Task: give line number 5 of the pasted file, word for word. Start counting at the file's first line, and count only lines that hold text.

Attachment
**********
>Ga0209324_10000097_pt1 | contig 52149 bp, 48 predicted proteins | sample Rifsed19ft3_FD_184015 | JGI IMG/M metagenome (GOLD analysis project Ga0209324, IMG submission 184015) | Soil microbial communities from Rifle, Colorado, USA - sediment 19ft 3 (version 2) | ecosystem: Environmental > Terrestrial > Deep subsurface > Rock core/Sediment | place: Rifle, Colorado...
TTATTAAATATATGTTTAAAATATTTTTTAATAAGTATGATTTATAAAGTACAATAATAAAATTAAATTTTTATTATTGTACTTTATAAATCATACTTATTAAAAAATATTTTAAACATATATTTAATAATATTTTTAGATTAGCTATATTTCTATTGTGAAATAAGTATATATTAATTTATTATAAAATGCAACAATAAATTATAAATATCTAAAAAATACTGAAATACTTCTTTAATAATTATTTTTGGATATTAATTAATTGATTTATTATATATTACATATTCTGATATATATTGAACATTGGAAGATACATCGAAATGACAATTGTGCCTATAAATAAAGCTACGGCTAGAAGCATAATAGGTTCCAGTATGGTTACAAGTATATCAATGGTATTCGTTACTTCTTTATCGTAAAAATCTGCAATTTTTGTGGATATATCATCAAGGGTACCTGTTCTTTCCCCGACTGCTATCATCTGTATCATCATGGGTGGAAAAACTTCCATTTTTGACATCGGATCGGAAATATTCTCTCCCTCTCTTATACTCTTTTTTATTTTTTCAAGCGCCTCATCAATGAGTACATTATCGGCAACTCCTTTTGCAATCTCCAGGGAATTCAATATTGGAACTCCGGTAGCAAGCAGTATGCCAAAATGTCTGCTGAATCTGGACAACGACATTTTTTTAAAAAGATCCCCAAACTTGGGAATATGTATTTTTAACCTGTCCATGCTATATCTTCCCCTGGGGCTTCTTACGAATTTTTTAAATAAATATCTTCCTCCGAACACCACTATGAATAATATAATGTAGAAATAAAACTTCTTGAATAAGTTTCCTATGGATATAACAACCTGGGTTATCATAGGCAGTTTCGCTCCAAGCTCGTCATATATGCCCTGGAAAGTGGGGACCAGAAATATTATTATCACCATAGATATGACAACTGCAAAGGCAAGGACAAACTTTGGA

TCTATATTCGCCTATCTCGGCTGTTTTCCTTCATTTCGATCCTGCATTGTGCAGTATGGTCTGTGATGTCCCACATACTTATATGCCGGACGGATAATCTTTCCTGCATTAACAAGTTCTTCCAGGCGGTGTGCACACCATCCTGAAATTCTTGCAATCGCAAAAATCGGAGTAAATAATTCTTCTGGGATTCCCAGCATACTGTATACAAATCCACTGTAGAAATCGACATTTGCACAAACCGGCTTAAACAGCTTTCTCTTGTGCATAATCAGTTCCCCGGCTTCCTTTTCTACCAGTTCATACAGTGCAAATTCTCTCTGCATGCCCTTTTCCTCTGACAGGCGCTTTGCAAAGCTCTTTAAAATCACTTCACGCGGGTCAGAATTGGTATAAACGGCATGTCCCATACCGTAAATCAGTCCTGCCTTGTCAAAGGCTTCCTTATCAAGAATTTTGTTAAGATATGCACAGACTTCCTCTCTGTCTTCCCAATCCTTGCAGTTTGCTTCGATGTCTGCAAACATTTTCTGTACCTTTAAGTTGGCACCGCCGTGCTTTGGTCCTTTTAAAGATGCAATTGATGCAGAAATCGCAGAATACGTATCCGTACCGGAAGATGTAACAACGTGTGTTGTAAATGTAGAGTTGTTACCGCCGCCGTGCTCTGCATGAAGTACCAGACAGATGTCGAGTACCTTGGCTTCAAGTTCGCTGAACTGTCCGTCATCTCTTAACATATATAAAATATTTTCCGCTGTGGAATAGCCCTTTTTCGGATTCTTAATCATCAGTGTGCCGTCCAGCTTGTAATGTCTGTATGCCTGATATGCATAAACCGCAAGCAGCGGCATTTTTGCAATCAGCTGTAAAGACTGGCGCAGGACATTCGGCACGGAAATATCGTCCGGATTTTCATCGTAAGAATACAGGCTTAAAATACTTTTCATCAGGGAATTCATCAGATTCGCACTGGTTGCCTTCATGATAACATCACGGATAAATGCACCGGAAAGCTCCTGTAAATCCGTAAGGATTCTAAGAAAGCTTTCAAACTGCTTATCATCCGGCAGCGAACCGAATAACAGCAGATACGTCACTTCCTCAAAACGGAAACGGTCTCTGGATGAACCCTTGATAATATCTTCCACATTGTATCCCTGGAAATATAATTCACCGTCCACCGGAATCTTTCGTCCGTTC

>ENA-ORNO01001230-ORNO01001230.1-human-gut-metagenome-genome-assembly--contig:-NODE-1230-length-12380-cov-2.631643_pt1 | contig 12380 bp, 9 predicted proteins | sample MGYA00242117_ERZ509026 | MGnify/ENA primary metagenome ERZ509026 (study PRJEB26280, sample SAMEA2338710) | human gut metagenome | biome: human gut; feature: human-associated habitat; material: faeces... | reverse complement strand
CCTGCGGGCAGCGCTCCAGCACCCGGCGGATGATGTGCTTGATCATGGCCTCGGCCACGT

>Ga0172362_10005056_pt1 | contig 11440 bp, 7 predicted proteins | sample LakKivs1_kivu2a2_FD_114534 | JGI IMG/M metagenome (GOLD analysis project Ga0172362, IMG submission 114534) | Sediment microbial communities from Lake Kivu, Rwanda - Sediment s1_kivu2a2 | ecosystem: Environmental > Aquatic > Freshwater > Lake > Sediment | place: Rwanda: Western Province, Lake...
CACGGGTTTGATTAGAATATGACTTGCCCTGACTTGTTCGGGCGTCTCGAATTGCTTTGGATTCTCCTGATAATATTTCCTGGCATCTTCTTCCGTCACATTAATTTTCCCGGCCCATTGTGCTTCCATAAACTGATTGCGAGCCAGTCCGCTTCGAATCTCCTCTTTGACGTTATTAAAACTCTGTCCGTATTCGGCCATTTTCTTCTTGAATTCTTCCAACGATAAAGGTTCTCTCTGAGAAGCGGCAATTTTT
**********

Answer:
CCTGCGGGCAGCGCTCCAGCACCCGGCGGATGATGTGCTTGATCATGGCCTCGGCCACGT